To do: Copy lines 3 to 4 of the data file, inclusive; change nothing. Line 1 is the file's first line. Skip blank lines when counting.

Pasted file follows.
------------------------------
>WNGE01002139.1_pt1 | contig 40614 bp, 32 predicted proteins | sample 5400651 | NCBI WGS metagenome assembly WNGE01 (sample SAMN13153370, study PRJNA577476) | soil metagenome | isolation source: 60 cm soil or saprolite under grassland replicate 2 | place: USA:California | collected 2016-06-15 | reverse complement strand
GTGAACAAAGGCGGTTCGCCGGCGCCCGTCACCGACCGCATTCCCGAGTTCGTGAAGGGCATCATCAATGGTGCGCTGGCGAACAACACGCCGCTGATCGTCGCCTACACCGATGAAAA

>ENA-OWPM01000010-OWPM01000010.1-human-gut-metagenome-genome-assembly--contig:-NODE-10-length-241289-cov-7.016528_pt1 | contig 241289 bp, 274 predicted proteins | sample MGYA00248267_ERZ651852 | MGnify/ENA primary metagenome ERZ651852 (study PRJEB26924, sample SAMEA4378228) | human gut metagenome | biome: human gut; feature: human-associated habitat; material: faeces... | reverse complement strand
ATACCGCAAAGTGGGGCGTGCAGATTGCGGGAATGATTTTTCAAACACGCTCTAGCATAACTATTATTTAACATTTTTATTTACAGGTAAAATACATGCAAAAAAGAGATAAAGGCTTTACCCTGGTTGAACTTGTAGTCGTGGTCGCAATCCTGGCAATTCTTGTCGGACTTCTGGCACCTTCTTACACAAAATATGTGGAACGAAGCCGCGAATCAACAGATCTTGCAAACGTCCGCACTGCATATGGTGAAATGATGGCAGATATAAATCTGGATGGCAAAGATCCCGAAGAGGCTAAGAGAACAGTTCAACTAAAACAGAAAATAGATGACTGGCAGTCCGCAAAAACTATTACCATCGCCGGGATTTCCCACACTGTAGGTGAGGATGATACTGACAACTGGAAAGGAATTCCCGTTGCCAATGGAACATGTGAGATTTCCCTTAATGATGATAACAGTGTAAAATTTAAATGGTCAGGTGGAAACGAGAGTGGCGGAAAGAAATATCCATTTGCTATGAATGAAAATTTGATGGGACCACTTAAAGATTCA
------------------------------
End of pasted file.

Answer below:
>ENA-OWPM01000010-OWPM01000010.1-human-gut-metagenome-genome-assembly--contig:-NODE-10-length-241289-cov-7.016528_pt1 | contig 241289 bp, 274 predicted proteins | sample MGYA00248267_ERZ651852 | MGnify/ENA primary metagenome ERZ651852 (study PRJEB26924, sample SAMEA4378228) | human gut metagenome | biome: human gut; feature: human-associated habitat; material: faeces... | reverse complement strand
ATACCGCAAAGTGGGGCGTGCAGATTGCGGGAATGATTTTTCAAACACGCTCTAGCATAACTATTATTTAACATTTTTATTTACAGGTAAAATACATGCAAAAAAGAGATAAAGGCTTTACCCTGGTTGAACTTGTAGTCGTGGTCGCAATCCTGGCAATTCTTGTCGGACTTCTGGCACCTTCTTACACAAAATATGTGGAACGAAGCCGCGAATCAACAGATCTTGCAAACGTCCGCACTGCATATGGTGAAATGATGGCAGATATAAATCTGGATGGCAAAGATCCCGAAGAGGCTAAGAGAACAGTTCAACTAAAACAGAAAATAGATGACTGGCAGTCCGCAAAAACTATTACCATCGCCGGGATTTCCCACACTGTAGGTGAGGATGATACTGACAACTGGAAAGGAATTCCCGTTGCCAATGGAACATGTGAGATTTCCCTTAATGATGATAACAGTGTAAAATTTAAATGGTCAGGTGGAAACGAGAGTGGCGGAAAGAAATATCCATTTGCTATGAATGAAAATTTGATGGGACCACTTAAAGATTCA